Gallay: studies for 2nd horn (tuneful and musically enjoyable); De Pre: studies Neuling: Studien fur Tiefes Horn, 2 volumes (less charming, musically, but quite a workout); Verne Reynolds: 49 studies, some of which are low-register studies. These are very challenging but worthwhile. (‘Digression’: Neuling: Bagatelle for horn and piano: Unfortunately, this rather poor and musically unchallenging piece is frequently requested at orchestral low-horn auditions. The only good thing that can be said about it is that it contains quite a lot of low notes! I have personally seen, on several players’ copies of this piece, the word ‘Bagatelle’ crossed out and replaced by ‘Bag of s--t’!) NB Always work on a low-register study after practicing #3D! If your practise session has not included #3D, choose and work on one of the following: Belloli: 12 Grand Studies (Otto Langey Tutor, Boosey and Hawkes); Maxime-Alphonse: studies (Leduc): books 4, 5 or 6 are the probably the most interesting. NB When playing the Maxime-Alphonse studies be aware that some of the suggested fingerings are intended for the ‘traditional’ French ascending-3rd-valve horn; Verne Reynolds: 49 studies (Schirmer) Gunther Schuller: studies (OUP) I don’t personally recommend the Kopprasch studies (although I am aware that many players use them) as I find them too predictably formulaic and musically dull. There are many other study-books worth investigating, e.g. Gallay’s studies and ‘unmeasured preludes’: Ward Fearn’s Exercises in Flexible Horn Playing. My own Suite for Solo Horn (Emerson edition) occupies the middle ground between a study and a recital piece. NB If you have spent 10 to 15 minutes practising a Study, you will have reached the end of your 1st session (of 3), especially if you have devoted the maximum suggested times to the Toning-Up exercises. Your 2nd practise session should begin with a shortened version of the Playing- warm-up routine, then miss out the Study (unless you have practised #3D) and go straight to sections #5 through to #8. If you can do only 2 practise
sessions, spend 8 to 10 minutes of session 1 on a Study, and then proceed to the options of #5 + following (below). #5: Concert works: sonatas, concertos, chamber works, orchestral extracts. Your choice! NB If you are preparing a work for public performance or recording, don’t be content with having only enough stamina to play through it once. Make it your goal to play through it twice with hardly any rest between the 2 performances. To achieve this, build it up by degrees; e.g. play all 3 movements of a concerto or sonata (if you can; if not, play as far as you can) and then immediately try to play at least the first third or half of the first movement once again. On the next practise session that includes this piece, try to repeat a longer portion of the first movement. Next, add the first section of the 2nd movement etc. Strenuous orchestral solos also benefit from this technique, e.g. Mendelssohn’s Nocturne. A good time of day to practise this technique would be in the evening, since the chances are that your public performance will be at this time of day. Be sensible, though: if your performance is to be a midday or afternoon concert, structure your preparation with this in mind. #6: Sight-reading: Play anything you haven’t seen before; try to record your attempt on tape so that you can investigate afterwards how good or bad your playing was, whether it actually bore any resemblance to the printed page! #7: Various alternating technical problems: e.g. Hand-stopping; Transposition: get to grips with those awkward Italian Opera keys e.g. A basso, Ab basso; Using different mutes including the brass transposing mute; Double- and triple- tonguing; Slurring wide intervals; Improvising cadenzas for classical works; Using an electronic tuner constructively, by checking (and seeing) how well you can play in tune at some higher pitches than A=440, such as A=442 or even higher, as used in some European countries as well as on many pianos. The Viennese ‘Bosendorfer’ pianos may even be tuned to A=444 or higher! #8: ‘Warm-down’: play some ‘mezzo-piano’ to ‘piano’ pedal notes; then ‘flap’ the lips for several seconds as if saying ‘brrrrrr’ on a cold day. Empty the water from your horn and put it back in its case, not on a chair! END OF PRACTISE SESSION NB ALWAYS do #8 in the last 1 or 2 minutes of a session. NNB don’t even try to do every one of sections #4 through to #7 on every practise session; there won’t be time. Aim to do 2 or 3 of them on each session of a 3- or 2session day; 3 or all 4 of them on a one- session day.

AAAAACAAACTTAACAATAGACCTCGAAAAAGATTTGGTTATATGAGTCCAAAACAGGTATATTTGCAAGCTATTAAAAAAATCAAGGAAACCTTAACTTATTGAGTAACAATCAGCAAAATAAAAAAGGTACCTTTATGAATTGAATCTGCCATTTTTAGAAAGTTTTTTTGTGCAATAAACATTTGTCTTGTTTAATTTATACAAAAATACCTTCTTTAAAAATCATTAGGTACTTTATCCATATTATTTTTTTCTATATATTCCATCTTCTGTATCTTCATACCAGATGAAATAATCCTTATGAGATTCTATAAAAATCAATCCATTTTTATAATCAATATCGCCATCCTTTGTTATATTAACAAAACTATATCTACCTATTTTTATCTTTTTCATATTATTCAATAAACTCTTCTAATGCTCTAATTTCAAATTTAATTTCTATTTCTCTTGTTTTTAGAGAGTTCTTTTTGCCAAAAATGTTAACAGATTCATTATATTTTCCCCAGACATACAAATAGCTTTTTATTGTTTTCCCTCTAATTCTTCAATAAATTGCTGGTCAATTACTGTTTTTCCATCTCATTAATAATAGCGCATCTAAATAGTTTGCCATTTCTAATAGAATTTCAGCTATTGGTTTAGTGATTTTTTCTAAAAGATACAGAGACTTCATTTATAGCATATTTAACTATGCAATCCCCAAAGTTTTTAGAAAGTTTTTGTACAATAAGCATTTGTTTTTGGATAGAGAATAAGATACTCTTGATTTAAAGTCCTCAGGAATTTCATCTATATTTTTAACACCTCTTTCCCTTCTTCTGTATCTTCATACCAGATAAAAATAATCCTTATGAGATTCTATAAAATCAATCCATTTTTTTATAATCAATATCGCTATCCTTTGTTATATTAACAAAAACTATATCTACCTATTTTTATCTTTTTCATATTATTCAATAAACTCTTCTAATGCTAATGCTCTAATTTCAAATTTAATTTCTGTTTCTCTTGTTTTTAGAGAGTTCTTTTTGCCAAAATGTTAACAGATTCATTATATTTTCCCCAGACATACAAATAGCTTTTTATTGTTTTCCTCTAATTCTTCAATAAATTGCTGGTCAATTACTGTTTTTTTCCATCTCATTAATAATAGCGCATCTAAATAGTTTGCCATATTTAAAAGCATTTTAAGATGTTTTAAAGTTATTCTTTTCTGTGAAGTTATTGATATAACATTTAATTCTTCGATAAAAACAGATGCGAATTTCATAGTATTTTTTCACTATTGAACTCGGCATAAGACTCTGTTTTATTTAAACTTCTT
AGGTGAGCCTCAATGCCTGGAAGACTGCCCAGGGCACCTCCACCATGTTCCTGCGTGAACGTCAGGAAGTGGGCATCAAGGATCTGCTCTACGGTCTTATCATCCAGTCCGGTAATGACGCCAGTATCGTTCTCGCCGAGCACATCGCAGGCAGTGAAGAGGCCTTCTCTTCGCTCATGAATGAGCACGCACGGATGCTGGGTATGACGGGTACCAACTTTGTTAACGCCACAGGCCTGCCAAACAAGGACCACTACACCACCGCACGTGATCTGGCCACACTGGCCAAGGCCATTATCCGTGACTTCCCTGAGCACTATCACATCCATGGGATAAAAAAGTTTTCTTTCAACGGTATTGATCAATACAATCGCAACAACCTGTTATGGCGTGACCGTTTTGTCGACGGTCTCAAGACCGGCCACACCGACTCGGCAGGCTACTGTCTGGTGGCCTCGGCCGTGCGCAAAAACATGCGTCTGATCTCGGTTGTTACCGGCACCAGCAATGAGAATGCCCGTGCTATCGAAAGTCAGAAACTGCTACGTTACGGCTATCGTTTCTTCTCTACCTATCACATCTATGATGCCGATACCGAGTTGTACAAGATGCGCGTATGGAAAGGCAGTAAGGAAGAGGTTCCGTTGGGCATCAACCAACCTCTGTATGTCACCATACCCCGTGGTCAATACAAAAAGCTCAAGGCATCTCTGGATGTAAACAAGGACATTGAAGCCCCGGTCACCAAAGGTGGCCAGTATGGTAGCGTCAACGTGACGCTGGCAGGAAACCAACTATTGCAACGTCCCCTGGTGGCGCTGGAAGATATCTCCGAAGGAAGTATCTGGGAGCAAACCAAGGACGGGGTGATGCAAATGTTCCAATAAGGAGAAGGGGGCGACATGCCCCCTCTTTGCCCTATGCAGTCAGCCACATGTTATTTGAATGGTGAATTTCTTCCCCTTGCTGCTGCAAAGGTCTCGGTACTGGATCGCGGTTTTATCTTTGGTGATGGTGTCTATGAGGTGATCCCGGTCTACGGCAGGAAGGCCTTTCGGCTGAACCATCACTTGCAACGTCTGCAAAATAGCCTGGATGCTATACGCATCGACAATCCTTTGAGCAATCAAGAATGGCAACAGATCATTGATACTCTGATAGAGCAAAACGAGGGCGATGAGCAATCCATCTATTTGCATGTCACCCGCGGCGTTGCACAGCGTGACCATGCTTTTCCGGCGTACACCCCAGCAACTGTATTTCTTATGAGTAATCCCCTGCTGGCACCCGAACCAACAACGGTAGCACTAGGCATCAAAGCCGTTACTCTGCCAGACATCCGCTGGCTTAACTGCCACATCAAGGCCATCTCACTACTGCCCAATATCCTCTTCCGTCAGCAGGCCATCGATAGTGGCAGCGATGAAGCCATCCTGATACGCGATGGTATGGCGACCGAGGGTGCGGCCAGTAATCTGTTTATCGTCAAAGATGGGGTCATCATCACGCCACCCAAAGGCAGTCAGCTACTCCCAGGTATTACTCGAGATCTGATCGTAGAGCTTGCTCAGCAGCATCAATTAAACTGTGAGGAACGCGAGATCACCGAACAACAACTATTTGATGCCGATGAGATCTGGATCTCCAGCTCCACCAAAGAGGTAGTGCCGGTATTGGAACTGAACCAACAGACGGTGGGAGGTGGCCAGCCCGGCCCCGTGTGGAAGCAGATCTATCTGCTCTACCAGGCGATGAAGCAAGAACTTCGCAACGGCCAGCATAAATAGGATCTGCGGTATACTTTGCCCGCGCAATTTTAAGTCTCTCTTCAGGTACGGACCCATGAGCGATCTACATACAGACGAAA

*Optional (but recommended): wash your mouthpiece rim in warm water and dry it off after every session. The reasoning behind this is that some players gradually become allergic to certain bacteria in their own saliva, and these when deposited on the mouthpiece rim can cause irritation similar to metal allergy. It is worth taking this simple and effective precaution even if you play on a hypoallergenic rim, e.g. Gold-plated, Acetal, or Perspex. ------------------------------------------------------ C Anthony G. Halstead, 30.10.2001--------1